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Could Spain Become Largest Pig Producer in EU?

26 October 2015

SPAIN - Spain could become a bigger pig producer in the EU than Germany if it continues at its current growth rate. Karsten Flemin, senior analyst at the Danish Agriculture and Food Council, said during the Herning Conference said that there has been a lot of investment in the sector in Spain and the country’s increase in production has been finding outlets on the Asian market.

“This year there has been a big increase, particularly when you see the May and June figures,” Mr Flemin said.

Those figures show a 6.2 per cent rise in the Spanish pig herd standing at 26.983 million pigs compared to Germany, whose numbers stood still with just over 28 million.

However, at the same time Germany’s sow herd numbers fell by 2.7 per cent while Spain’s rose by 2.3 per cent.

He said that in the EU only Spain and the UK were able to keep a high price because of the products going to a high priced domestic market.

The Dutch pig herd is showing a slight rise of 2.8 per cent with also a small rise in the sow herd, but he French pig herd with seeing numbers rise by 2.3 per cent is also seeing a drop in its sow herd numbers.

Poland’s pig herd has fallen by 0.7 per cent with a 6.1 per cent drop in the sow herd.

Denmark is witnessing a 1.4 per cent rise in pig production and a 0.5 per cent rise in the sow herd.

In the short term, the price forecast for the Danish pig producers continues to be poor with expectations not reaching 10DKK per kilo that the industry estimates is necessary for farmers to break even.

Last year, the forecast for the current year was for an average of 9DKK per kilo, which was revised up in March to 9.35DKK because of the weak US dollar.

However, as the dollar has strengthened, the new forecast is 9.23DKK per kilo.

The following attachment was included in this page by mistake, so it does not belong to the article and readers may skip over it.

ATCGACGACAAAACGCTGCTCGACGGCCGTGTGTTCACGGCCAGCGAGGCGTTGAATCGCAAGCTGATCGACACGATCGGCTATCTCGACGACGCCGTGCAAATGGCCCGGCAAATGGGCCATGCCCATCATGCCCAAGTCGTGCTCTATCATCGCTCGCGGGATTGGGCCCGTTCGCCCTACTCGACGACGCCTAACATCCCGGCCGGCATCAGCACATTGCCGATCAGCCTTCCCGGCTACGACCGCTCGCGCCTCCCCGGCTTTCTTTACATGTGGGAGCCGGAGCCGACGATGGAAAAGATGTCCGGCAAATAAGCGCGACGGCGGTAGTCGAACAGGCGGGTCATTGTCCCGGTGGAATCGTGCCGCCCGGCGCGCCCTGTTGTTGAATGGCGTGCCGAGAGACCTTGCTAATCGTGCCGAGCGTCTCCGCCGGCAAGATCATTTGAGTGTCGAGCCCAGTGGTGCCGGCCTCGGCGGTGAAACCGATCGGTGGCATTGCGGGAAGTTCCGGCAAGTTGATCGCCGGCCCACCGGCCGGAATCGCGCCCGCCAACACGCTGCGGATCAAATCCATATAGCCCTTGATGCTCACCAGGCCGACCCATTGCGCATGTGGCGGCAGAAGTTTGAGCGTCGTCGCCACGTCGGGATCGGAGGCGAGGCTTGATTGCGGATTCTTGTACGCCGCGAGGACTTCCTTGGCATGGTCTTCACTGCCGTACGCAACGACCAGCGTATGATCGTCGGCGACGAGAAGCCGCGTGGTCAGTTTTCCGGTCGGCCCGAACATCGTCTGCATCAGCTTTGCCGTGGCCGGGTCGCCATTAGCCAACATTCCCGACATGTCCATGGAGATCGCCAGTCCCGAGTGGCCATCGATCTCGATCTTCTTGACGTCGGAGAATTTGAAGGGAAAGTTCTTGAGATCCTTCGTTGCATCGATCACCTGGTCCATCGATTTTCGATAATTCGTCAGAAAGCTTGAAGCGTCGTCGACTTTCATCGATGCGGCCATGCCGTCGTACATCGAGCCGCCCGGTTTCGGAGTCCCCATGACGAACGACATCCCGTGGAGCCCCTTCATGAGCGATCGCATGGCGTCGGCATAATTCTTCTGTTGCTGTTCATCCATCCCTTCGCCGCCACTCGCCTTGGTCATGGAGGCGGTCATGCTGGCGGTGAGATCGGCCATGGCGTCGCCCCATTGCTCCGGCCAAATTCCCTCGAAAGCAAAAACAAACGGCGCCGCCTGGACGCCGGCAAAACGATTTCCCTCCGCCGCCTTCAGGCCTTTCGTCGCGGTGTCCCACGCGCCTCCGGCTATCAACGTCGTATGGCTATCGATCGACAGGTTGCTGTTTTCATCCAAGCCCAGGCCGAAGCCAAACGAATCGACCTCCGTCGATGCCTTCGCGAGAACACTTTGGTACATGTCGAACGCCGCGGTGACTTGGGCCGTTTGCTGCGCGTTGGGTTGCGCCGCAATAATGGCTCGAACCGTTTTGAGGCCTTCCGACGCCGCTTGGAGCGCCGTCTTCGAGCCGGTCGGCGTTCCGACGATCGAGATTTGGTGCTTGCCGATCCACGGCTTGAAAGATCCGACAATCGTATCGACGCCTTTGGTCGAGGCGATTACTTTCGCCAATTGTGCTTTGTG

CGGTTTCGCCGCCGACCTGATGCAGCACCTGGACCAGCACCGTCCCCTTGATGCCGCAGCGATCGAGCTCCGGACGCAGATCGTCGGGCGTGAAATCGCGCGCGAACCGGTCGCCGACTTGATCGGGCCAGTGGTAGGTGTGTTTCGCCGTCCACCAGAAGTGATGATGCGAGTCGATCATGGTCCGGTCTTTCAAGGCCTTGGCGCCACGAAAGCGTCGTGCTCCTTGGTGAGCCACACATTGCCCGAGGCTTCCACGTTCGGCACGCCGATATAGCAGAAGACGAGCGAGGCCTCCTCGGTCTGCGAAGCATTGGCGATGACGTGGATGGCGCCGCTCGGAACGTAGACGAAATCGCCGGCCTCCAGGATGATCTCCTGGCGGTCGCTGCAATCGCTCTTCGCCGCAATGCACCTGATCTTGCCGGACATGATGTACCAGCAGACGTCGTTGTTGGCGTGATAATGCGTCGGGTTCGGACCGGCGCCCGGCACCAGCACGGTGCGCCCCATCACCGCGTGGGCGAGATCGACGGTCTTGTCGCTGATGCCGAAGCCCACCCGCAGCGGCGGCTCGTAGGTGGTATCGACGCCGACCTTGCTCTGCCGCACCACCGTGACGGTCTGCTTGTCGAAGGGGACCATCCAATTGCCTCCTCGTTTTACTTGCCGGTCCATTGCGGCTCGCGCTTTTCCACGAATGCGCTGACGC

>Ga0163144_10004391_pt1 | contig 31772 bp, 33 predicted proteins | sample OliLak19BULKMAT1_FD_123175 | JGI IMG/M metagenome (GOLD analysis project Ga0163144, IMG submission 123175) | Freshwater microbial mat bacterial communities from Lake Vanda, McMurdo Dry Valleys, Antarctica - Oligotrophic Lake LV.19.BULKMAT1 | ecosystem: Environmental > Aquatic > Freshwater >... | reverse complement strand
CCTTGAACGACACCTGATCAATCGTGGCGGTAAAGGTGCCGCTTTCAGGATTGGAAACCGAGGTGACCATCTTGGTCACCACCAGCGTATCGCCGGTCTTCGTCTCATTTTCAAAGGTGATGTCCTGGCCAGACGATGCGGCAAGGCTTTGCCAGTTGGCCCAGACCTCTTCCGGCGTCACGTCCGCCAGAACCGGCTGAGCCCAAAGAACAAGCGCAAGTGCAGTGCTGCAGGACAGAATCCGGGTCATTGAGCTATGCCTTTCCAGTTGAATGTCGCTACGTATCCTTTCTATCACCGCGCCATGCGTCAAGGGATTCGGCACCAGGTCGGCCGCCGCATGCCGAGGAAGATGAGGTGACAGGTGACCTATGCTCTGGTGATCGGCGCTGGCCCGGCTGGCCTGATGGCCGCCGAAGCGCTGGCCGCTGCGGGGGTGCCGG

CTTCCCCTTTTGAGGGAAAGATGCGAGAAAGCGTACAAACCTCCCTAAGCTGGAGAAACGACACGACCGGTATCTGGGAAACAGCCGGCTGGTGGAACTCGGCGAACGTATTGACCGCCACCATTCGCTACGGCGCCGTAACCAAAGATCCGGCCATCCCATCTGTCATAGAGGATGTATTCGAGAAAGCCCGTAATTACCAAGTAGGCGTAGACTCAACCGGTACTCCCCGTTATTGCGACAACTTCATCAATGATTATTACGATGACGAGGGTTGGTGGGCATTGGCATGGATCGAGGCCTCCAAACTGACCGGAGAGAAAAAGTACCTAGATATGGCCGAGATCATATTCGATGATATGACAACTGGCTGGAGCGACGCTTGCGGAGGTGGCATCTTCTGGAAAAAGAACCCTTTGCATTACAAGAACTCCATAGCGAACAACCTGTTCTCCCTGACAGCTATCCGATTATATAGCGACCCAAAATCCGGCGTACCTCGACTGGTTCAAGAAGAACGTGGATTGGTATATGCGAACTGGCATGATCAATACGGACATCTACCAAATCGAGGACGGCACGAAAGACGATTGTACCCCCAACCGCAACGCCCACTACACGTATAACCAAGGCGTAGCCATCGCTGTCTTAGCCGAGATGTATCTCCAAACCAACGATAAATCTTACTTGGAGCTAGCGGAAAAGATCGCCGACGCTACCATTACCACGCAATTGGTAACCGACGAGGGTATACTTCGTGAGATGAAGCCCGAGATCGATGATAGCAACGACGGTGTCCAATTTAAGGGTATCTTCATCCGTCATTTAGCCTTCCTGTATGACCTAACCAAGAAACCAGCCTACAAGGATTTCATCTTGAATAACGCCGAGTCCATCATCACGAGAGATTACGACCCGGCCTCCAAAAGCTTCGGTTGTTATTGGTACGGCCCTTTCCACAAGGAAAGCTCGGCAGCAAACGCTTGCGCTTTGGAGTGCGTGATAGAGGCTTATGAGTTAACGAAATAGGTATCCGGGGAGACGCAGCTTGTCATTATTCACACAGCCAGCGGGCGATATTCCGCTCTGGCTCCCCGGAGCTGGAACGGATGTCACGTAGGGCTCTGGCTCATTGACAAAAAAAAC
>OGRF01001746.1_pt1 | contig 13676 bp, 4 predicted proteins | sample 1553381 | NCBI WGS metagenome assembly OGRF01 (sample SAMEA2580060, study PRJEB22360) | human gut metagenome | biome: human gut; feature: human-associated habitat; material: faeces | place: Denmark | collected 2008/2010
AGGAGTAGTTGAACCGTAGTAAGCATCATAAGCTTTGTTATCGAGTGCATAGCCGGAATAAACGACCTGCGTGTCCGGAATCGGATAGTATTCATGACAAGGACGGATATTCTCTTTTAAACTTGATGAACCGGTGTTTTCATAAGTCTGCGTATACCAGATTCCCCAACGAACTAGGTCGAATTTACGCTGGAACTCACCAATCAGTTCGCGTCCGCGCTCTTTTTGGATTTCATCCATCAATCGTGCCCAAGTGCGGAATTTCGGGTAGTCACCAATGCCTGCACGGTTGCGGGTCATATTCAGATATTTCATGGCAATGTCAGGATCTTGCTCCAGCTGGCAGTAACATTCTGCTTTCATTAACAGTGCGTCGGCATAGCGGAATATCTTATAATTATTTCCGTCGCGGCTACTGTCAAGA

Mr Flemin said that this year is expected to see a strong increase in production in the EU.

While the increase is expected to continue the rate will fall to just one per cent above the current year in 2016.

On the global market, he said that pig meat production in China is expected to fall by one per cent this year to 56.375 million tonnes and to remain stable next year.

While the EU’s production is forecast to rise by two per cent this year and also remain stable in 2016, the US is expected to have an eight per cent increase this year and two per cent next year, Brazil and Canada two per cent each year and Russia a five per cent rise this year and six per cent next year.

Mr Flemin said that Russia is moving towards self-sufficiency in pig meat production but the huge increase are largely because of state support for the sector.

Pig meat production in the EU is expected to remain stable through 2016 and while production in China is predicted to increase there is also expected to be weaker demand next year.

The US, Canada and Brazil are expected to lead the way creating increased competition on global export markets.

For the EU, Mr Flemin said that private storage could help the markets if it is introduced and used at eh right time – when the market price falls to unsustainable levels.

He said much will depend on negotiations with Russia to reopen the market and while the country is heading towards self-sufficiency, there is always going to be a lucrative market for offal, by-products, fat and lard to the Russian sausage manufacturing sector.

He added that a potential market being investigated by the Danish industry is for more processed products to China.

Chris Harris

Chris Harris



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